This third mystery novel in the series by mystery writer Jonathon King finds his series character Max Freeman still living his self imposed exile deep in the Florida Everglades. Picking up a short time after the events depicted in the mystery, “A Visible Darkness,” Max is still able to live in his shack. His isolation, except for the occasional private investigator job for his friend and attorney, Billy Manchester, has allowed him to slowly come to grips with his actions extensively detailed in the first mystery novel “The Blue Edge Of Midnight.” However, the past still bothers him and he sees his pain reflected in the eyes of Billy's latest client.
Mark Mayes is a college student in Atlanta, Georgia and is considering going into the seminary. But, before he can do that, he needs answers about a painful family legacy. Mayes has found a number of letters, yellowed and brittle with age, in his grandmother's attic. The letters seem to indicate that his great-grandfather and two uncles who died in 1923 while working for a private company trying to build the first road across the Everglades may have been murdered. That road became the Tamiami Trail and like his long dead relatives something rarely spoken of in his family. If they were murdered, possibly on behalf of the company that was the law to itself in the merciless swamp, Mayes wants to take legal action against the company assuming it or some form of it still exists.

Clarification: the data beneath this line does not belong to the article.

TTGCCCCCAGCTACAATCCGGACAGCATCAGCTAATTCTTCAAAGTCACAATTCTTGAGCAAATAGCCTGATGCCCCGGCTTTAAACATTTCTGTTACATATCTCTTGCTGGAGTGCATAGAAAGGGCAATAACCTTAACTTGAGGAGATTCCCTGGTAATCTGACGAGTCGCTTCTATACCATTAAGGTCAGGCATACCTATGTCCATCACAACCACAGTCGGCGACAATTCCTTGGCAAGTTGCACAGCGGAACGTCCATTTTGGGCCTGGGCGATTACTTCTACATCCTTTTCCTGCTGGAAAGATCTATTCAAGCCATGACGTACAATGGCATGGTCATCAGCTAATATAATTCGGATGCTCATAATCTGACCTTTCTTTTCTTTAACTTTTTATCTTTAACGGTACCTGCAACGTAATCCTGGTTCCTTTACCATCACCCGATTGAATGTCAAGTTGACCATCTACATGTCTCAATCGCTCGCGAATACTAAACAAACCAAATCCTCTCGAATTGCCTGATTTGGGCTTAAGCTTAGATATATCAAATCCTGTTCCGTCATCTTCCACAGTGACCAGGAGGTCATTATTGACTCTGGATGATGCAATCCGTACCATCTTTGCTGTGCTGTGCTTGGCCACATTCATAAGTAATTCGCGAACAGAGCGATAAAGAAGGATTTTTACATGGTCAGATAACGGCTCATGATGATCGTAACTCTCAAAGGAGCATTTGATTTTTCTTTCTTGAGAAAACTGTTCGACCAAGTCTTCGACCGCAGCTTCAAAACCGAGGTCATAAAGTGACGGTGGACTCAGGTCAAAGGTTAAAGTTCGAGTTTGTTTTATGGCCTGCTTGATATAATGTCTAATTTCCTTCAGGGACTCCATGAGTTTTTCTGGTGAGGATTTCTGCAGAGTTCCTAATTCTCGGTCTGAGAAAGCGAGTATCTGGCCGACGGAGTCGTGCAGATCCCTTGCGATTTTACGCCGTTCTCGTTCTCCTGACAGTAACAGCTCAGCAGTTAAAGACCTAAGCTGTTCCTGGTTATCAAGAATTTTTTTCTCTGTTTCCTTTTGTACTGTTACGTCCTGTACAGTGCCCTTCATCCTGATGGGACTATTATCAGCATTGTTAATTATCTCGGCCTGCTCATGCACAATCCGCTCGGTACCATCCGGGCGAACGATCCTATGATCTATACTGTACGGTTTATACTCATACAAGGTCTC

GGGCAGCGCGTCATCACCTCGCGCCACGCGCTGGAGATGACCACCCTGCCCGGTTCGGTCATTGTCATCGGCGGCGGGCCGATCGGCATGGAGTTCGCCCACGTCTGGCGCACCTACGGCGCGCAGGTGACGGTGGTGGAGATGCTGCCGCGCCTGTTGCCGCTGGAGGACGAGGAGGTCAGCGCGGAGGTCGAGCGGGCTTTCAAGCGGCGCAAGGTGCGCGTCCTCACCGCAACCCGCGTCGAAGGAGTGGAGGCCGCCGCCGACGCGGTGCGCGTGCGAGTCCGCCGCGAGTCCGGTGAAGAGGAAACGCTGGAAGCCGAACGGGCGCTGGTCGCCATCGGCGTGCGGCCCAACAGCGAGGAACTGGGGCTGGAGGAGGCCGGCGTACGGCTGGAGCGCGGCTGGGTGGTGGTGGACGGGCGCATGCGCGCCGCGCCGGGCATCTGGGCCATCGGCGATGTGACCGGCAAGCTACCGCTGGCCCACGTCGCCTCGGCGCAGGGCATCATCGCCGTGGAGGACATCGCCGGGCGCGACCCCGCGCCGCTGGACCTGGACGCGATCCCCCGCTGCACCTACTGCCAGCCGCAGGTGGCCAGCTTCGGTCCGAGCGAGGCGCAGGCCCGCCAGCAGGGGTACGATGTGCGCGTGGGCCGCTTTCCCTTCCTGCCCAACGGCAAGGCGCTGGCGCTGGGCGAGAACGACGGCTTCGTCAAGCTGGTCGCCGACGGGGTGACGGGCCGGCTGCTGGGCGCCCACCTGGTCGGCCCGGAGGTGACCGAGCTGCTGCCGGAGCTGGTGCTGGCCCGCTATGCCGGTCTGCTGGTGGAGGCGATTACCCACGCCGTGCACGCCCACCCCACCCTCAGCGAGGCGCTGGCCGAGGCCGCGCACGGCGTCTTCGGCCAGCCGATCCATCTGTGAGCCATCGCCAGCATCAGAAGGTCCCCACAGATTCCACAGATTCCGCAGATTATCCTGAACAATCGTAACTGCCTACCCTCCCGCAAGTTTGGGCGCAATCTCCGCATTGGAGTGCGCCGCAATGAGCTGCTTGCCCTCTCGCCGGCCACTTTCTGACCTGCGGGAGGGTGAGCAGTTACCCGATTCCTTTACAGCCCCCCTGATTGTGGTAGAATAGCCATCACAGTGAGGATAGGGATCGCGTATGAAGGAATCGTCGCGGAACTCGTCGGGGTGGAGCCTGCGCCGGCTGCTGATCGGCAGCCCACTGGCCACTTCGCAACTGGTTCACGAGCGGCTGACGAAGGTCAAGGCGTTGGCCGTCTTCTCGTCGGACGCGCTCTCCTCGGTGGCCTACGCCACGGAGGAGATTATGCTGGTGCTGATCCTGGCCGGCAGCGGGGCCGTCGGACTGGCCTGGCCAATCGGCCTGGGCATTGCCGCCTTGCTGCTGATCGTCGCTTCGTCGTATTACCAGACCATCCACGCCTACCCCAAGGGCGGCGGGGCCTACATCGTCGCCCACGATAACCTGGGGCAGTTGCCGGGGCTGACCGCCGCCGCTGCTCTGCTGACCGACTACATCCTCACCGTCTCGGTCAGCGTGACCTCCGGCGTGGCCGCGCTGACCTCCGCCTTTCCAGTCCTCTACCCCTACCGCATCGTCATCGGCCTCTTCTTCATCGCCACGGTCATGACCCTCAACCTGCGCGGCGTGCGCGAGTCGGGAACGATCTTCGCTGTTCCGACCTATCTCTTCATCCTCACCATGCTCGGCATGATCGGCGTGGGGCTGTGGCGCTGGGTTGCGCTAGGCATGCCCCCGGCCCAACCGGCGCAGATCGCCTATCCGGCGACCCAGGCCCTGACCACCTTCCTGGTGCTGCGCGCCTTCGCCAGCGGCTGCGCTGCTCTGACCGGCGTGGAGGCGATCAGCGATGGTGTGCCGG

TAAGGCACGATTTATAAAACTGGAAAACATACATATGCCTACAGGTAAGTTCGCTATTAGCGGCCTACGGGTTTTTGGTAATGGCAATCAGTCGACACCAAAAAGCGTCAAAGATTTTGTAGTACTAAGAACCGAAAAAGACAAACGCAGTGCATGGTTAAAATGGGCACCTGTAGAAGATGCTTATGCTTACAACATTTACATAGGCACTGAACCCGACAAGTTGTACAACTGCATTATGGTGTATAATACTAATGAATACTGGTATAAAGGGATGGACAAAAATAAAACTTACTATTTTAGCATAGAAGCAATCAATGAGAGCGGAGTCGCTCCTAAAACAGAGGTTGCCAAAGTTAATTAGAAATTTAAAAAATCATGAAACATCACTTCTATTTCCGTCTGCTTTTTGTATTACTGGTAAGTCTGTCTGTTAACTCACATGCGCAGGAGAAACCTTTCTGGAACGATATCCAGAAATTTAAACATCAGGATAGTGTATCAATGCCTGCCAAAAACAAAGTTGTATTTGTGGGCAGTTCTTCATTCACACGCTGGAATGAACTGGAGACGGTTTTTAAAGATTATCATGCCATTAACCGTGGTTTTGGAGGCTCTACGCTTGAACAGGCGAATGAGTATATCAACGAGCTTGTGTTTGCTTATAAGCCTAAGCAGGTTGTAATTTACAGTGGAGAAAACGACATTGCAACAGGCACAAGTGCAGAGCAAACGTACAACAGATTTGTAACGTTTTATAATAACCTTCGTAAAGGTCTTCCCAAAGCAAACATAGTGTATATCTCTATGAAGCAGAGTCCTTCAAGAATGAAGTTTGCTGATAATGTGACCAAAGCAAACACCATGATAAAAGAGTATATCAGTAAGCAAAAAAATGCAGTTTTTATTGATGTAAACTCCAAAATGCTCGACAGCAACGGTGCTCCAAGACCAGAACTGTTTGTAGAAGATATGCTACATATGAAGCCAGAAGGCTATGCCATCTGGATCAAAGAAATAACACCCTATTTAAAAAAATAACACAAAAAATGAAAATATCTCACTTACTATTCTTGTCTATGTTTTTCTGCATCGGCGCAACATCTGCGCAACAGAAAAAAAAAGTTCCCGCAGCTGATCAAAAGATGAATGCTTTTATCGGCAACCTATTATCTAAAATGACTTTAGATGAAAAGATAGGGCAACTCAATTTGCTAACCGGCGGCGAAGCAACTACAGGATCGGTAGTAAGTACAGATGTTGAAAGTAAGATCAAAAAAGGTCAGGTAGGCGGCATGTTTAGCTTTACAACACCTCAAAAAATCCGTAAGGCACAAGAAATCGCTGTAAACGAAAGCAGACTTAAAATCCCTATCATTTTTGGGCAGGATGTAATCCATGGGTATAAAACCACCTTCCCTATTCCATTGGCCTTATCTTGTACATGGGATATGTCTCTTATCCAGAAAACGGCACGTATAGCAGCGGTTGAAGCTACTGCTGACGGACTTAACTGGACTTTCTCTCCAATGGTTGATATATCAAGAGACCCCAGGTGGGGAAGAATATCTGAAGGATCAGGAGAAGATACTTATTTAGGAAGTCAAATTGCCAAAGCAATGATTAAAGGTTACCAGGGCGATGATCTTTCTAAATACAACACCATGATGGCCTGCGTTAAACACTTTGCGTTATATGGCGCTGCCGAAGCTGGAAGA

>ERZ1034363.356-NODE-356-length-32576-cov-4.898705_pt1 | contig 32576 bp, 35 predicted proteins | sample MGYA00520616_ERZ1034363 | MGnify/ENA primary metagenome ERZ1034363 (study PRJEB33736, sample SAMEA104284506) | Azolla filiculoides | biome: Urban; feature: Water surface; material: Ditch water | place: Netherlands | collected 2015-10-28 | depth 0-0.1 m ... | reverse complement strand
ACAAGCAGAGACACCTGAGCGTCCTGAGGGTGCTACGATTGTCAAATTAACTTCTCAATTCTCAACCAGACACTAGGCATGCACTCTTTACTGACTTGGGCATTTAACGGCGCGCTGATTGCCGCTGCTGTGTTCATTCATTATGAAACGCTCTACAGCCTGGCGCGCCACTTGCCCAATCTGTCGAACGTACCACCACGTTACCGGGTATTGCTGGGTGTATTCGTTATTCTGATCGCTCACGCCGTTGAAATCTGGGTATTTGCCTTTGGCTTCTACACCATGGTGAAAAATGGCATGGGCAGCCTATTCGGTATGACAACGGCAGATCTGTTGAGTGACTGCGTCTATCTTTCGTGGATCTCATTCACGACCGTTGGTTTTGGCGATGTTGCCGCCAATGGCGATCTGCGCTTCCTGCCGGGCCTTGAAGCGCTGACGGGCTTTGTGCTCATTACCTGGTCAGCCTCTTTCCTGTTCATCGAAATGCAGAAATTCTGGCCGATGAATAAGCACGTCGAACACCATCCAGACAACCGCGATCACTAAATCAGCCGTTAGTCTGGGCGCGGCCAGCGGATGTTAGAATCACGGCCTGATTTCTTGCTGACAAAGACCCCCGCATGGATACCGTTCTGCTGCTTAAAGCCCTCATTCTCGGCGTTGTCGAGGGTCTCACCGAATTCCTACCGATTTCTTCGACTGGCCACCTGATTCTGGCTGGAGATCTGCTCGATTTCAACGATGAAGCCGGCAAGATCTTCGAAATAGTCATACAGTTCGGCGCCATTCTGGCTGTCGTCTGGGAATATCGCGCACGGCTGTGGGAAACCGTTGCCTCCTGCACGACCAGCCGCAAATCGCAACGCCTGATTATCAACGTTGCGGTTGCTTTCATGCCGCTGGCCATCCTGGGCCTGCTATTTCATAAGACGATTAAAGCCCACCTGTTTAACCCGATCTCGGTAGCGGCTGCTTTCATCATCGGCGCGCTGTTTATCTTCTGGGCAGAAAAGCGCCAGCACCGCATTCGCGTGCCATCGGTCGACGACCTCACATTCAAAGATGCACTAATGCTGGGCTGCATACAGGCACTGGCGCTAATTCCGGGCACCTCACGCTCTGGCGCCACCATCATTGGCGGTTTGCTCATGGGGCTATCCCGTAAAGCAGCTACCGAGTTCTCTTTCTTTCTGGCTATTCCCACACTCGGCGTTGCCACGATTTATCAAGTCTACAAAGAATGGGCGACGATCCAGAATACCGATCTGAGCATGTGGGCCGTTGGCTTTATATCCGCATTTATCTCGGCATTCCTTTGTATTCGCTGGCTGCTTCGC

The great building projects have always taken many lives. The Tamiami Trail is no different in that it too is built upon the bones of the dead. But, as Max reads the copies of the letters again in lantern light in his shack, he too is struck by the power of the letters and the message of fear and desperation they convey. Evil, in the form of sheer greed, was at work then and is still at work today resulting in an attempt on Max's life and other efforts to warn him off even before he starts work. It soon becomes clear that there are some that don't care to have the past uncovered and will stop at nothing to keep it that way.
This report prepared by Kevin R. Tipple
Dutton, Apr 2004, 23.95, 258 pp.
In 1923, Cyrus Mayes and his sons Steven and Robert were part of a crew hired to cut the Tamiani Trail deep through the Everglades. Though dangerous, the men received room and board and very high wages. However, the trio vanishes without a trace and no one does anything to learn what happened to the Mayes males.
Eight decades later Mark Mayes has found letters that Cyrus sent to his wife before vanishing. He contacts West Palm attorney Billy Manchester to learn what happened to his relatives. Billy arranges for troubled private eye Max Freeman to conduct the search into his current home area. Max begins making inquiries of what he assumes will be impossible to learn what happened, but must have made waves because people have burned down his shack (no loss) and try to kill him when warning fails to make him back off. Instead, the attempts on his life propel the former Philadelphia cop to dig deeper into the Southern Florida wilderness.
Ironically, readers know from the beginning what actually happened to the Mayes men as a bit of nasty historical darkness is made visible. In spite of that revelation, the story line grips the audience as they wonder whether Max will uncover the truth and why someone wants him silent on an incident that occurred eighty years ago. The vivid descriptions of the Everglades as usual are top rate in its raw delicate beauty. Though the flashbacks will help new readers understand Max's sorrow, fans will find them disruptive and unnecessary thinking Philadelphia is in Pennsylvania not Florida. Still Jonathon King furbishes another delightful regional private investigative tale.
This report prepared by Harriet Klausner